A review of neighboring states reveals no similar standards for use of capitol facilities.
YOUNGSTOWN, Ohio– After one month of denying any link existed between recent earthquakes in Poland Township and nearby fracking activity – and over two years after the first round of major earthquakes hit the Mahoning Valley – officials at the Ohio Department of Natural Resources finally acknowledged today that the state’s current permitting procedures for fracking are exceedingly lax.
Today, ODNR officials announced tougher permit conditions after finally admitting that the recent seismic events in Poland Township show a probable connection to fracking activity near a previously unknown microfault.
“We clearly have a situation where Kasich administration officials ignored repeated calls for greater safeguards against seismic activity caused by the fracking process,” said Rep. Hagan. “Instead of responding to my calls for action, ODNR and the Kasich Administration unfairly targeted me as an enemy of fracking, and even developed a plan to discredit my concerns. If they truly worked in a bipartisan, democratic way to address public health and safety concerns, our state wouldn’t be so slow to recognize these obvious shortfalls.”
An August 2013 memo from Ohio’s Department of Natural Resources was released that shows the regulatory agency working closely with big oil and gas companies and Gov. Kasich to identify, stifle and suppress groups and elected officials concerned with drilling in state parks. The document targets Democratic legislators and environmental watch groups as part of a strategy to marginalize public concern and advance oil and gas interests.
Over the past two general assemblies, Rep. Hagan has introduced nearly a dozen bills aimed at strengthening Ohio’s fracking regulations. Rep. Hagan’s legislation has been largely ignored by the Re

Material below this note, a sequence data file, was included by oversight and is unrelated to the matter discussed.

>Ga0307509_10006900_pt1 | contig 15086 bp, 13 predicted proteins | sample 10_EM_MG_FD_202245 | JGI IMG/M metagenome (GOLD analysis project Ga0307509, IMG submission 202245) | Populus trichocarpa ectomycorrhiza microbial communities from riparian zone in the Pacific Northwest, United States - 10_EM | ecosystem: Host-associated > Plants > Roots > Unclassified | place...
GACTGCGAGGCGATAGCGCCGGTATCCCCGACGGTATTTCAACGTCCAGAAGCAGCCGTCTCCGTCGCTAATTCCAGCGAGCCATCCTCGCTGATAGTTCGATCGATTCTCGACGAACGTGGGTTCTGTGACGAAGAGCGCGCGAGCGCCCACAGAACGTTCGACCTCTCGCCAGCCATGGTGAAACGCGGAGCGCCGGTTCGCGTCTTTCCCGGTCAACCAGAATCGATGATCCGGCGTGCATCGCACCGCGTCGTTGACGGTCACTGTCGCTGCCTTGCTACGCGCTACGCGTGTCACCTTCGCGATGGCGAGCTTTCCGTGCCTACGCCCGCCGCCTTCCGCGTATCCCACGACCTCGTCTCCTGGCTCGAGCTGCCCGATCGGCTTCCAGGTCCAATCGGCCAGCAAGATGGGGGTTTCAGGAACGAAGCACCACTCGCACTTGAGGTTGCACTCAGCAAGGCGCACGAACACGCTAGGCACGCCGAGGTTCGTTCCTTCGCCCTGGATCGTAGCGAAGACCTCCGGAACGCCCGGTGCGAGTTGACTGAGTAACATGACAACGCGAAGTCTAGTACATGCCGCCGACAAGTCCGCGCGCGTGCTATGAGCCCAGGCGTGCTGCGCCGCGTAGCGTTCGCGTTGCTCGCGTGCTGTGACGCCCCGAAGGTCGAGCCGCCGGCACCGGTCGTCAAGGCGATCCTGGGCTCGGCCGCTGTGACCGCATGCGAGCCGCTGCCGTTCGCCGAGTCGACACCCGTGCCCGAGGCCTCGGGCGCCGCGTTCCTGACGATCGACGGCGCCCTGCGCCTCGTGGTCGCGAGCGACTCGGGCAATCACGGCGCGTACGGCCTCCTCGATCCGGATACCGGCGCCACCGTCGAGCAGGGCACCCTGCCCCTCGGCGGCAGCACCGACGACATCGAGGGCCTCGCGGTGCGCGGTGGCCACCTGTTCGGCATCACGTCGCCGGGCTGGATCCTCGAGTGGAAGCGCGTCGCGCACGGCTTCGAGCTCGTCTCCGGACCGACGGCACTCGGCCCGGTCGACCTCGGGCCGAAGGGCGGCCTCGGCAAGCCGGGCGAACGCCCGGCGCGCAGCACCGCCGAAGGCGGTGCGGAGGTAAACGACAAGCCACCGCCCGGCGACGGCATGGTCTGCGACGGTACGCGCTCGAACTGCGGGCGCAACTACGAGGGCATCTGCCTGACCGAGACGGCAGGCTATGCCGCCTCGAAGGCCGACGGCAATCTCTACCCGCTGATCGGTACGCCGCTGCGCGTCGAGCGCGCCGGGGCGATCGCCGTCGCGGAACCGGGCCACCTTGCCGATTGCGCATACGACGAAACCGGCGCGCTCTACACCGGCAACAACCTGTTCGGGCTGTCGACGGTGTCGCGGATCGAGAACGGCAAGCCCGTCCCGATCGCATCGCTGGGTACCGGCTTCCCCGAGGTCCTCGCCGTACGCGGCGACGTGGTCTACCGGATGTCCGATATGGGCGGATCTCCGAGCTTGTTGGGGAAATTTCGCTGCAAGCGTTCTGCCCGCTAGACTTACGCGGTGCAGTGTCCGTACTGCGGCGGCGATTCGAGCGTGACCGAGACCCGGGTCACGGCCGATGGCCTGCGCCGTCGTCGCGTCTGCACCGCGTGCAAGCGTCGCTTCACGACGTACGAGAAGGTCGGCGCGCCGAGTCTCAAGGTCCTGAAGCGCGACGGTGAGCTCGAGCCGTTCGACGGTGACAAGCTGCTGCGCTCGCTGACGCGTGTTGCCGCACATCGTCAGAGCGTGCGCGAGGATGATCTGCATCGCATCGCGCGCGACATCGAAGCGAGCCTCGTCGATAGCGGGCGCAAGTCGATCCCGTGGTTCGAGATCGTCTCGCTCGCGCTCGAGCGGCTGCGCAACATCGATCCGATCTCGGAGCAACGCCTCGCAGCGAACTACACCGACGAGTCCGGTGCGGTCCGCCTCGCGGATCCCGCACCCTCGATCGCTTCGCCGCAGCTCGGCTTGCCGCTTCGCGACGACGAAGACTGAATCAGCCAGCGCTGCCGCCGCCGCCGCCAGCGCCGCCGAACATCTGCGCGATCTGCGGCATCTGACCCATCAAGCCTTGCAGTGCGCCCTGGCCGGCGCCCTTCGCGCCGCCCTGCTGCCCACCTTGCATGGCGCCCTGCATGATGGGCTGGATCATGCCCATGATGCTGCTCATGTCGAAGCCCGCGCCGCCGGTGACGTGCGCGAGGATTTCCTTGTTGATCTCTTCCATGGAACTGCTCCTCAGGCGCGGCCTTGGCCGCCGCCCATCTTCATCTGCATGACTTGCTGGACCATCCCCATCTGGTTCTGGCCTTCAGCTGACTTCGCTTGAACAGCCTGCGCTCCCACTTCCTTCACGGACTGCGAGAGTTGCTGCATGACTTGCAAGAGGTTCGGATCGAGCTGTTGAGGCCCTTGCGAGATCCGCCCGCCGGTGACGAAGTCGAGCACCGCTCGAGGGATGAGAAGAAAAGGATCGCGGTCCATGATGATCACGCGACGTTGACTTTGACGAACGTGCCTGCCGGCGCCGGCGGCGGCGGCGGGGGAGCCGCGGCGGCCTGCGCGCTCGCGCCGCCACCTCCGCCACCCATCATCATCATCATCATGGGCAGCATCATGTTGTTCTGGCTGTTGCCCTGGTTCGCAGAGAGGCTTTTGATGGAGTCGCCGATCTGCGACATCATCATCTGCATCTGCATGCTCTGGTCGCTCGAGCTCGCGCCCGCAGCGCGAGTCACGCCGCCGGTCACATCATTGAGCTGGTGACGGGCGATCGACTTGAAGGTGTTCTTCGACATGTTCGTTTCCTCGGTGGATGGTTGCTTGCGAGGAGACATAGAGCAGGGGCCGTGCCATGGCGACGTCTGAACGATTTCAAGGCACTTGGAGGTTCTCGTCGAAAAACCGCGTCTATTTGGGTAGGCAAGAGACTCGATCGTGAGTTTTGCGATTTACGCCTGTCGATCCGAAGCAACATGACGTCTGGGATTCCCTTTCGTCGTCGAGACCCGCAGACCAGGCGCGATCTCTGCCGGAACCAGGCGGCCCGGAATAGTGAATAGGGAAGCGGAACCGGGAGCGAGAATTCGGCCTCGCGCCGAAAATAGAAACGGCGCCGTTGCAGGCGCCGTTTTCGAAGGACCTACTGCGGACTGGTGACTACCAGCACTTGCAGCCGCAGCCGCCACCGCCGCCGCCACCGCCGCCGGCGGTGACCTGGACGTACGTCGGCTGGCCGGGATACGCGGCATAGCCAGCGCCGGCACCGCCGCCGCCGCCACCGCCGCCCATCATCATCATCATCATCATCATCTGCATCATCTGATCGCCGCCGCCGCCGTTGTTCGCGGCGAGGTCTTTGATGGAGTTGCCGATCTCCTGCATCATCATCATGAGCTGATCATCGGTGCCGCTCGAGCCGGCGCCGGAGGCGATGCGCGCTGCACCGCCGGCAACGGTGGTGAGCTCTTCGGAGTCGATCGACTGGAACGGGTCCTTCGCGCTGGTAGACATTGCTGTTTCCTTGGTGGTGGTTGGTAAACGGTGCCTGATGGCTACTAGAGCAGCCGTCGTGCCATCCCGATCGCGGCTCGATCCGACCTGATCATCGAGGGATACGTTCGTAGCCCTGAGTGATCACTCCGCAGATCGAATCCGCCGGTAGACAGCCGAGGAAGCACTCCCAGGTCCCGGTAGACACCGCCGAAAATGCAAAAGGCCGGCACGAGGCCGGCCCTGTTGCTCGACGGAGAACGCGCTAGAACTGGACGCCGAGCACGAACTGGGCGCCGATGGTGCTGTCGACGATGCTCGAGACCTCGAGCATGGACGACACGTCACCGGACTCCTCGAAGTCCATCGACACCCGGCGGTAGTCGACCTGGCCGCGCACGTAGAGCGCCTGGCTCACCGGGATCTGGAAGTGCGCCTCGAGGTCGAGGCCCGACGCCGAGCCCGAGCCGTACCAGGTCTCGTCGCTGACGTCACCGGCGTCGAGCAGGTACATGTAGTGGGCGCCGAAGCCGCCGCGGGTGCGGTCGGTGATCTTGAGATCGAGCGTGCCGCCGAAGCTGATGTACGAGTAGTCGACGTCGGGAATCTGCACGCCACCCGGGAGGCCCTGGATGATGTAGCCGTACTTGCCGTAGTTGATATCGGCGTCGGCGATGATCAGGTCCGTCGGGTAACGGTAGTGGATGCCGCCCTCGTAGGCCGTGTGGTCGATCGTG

State Rep. Nickie J. Antonio (D-Lakewood) today on Wednesday in opposition to part of the state’s mid-biennium review, House Bill 483. Noting that the original intent of the MBR is to fix mistakes in last year’s state budget, Democrats offered several amendments that highlighted community needs and reversed previous harmful legislation.
State Rep. Ramos (D-Lorain) on Wednesday voted in opposition to part of the state’s mid-biennium review, House Bill 483. Democrats highlighted that, although the original intent of the MBR should have been to fix mistakes in last year’s state budget, the bill had turned into a thinly-veiled attempt by the GOP to abolish state protections against pay-to-play in state government.
State Representative Jack Cera (D-Bellaire), a member of the House Finance and Appropriations Committee assigned the task of vetting the state’s mid-biennium review proposals, was deeply disappointed with actions of the majority party during Tuesday’s hearing. In recent years, the budget review process has traditionally been a time to fix mistakes of the previous budget. However, this year, it was not the case.